SC dismisses plea seeking disqualification of two PTI leaders

The Supreme Court dismissed on Wednesday a petition seeking disqualification against Pakistan Tehreek-e-Insaf (PTI) leaders Khusro Bakhtiar and Hashim Jawan Bakht.

The plea was heard by a three-member bench, headed by Justice Ijazul Ahsan, comprising Justice Ayesha Malik and Justice Mazahar Ali Akbar Naqvi.

Irked by the petitioner's, lawyer Ahsan Abid, "manners", the apex court, during today's hearing, reprimanded Abid, asking him if the three people [judges] sitting in front of him were "useless".

Justice Ahsan questioned the lawyer on why he would start pondering every time he was asked a question. "You do not have the manners to appear before the Supreme Court. Such a reaction is an insult to the court,” he said.

Apologising to the court, the petitioner explained that Bakhtiar and his brother, Jawan Bakht had hidden assets.

“You could not provide evidence regarding concealment of assets to the Election Commission even,” Justice Ahsan maintained.

Justice Ayesha stated that, “The document you are relying on is a complaint filed with the National Accountability Bureau (NAB). Should two members of the National Assembly be disqualified on the basis of a complaint?”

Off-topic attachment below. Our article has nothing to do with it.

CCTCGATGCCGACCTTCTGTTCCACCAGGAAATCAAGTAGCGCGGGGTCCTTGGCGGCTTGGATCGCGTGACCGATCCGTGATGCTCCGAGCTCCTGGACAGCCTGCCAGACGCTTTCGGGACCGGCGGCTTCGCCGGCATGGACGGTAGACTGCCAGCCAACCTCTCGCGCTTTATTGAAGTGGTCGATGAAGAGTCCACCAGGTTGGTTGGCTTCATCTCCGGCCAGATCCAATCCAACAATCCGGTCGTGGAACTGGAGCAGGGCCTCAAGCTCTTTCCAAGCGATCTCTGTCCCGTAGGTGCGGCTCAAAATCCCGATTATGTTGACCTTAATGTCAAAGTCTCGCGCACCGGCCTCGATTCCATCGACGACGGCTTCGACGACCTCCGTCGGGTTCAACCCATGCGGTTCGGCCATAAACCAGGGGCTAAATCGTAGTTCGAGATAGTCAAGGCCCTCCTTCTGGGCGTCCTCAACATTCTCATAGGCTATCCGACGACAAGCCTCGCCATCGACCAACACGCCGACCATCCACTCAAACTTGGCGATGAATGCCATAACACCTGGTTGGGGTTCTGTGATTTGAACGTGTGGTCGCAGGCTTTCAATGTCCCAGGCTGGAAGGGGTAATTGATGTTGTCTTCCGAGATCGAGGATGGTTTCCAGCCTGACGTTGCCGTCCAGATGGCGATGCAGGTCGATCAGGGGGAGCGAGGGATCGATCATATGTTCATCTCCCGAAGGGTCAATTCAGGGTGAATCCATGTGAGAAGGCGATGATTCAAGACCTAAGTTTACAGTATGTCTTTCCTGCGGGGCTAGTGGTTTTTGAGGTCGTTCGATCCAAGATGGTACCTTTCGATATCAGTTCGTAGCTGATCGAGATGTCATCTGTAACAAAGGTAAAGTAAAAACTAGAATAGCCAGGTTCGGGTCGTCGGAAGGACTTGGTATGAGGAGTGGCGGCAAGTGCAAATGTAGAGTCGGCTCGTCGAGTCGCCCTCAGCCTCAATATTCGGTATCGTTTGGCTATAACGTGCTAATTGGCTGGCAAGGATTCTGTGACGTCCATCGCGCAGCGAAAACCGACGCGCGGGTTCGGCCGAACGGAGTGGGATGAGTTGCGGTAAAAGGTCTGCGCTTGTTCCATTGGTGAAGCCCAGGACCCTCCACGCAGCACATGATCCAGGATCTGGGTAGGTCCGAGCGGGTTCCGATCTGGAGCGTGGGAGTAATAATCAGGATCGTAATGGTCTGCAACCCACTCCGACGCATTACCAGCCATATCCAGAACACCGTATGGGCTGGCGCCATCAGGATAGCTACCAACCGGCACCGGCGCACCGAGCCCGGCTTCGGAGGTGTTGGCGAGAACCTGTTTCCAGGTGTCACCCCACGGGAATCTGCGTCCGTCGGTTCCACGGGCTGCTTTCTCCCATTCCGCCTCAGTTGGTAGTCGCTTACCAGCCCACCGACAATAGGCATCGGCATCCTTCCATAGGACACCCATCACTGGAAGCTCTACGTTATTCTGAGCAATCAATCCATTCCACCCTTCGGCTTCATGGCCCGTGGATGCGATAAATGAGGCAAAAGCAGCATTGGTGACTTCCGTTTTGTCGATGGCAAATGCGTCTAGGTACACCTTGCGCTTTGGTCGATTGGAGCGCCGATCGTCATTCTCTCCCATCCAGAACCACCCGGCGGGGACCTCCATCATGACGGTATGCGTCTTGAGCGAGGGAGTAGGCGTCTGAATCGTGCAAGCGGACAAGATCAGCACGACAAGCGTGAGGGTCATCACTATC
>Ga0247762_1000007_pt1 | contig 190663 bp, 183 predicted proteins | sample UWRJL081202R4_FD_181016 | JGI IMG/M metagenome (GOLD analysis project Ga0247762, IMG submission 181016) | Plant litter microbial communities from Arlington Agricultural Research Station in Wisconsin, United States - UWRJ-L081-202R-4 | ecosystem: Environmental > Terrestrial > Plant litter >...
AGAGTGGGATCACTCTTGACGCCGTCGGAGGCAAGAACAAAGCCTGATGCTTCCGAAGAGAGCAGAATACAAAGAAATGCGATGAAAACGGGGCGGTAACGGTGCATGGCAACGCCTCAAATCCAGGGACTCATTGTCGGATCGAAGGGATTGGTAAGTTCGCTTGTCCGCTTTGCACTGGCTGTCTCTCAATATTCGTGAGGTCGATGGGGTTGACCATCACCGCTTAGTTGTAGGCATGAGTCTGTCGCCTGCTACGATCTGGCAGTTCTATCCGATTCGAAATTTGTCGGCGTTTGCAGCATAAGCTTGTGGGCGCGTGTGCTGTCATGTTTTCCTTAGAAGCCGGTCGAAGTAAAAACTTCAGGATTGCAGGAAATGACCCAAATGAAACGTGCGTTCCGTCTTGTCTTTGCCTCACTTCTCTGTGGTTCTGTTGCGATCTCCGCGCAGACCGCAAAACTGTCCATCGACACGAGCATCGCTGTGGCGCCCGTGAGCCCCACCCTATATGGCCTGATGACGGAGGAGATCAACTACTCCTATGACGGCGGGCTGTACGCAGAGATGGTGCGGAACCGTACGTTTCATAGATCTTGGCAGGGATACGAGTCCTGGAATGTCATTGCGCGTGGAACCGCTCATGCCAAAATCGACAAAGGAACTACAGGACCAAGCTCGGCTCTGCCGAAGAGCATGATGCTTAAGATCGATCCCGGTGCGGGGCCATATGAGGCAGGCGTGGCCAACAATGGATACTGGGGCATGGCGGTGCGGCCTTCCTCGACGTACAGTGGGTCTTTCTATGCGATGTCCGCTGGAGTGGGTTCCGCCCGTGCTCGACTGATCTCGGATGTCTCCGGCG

Read Khusro Bakhtiar draws PM Imran's ire over 'irresponsible attitude'

Questioning the petitioner, Justice Ahsan asked, “Did you contest the election against Khusro Bakhtiar? How many votes did you get?”

“Khusro Bakhtiar got 100,000 votes and I got about 1,000 votes,” the petitioner replied.

After hearing the arguments, Justice Naqvi advised the petitioner to withdraw the application. “It will be appropriate to withdraw the application, and wait for new elections,” he said.

Last month, the apex court had issued a written order on the appeal for the disqualification of the brothers after the SC registrar declared the plea inadmissible.

The order stated that the registrar was mandated to deal with administrative matters, and was also empowered to ensure that the petition is in accordance with the SC Rules.

However, the judge noted that the registrar does not have the power to decide whether an application is admissible or not, therefore, this decision can only be made under the jurisdiction of the court.

The top court thus accepted the appeal against the objections of the Registrar’s Office.

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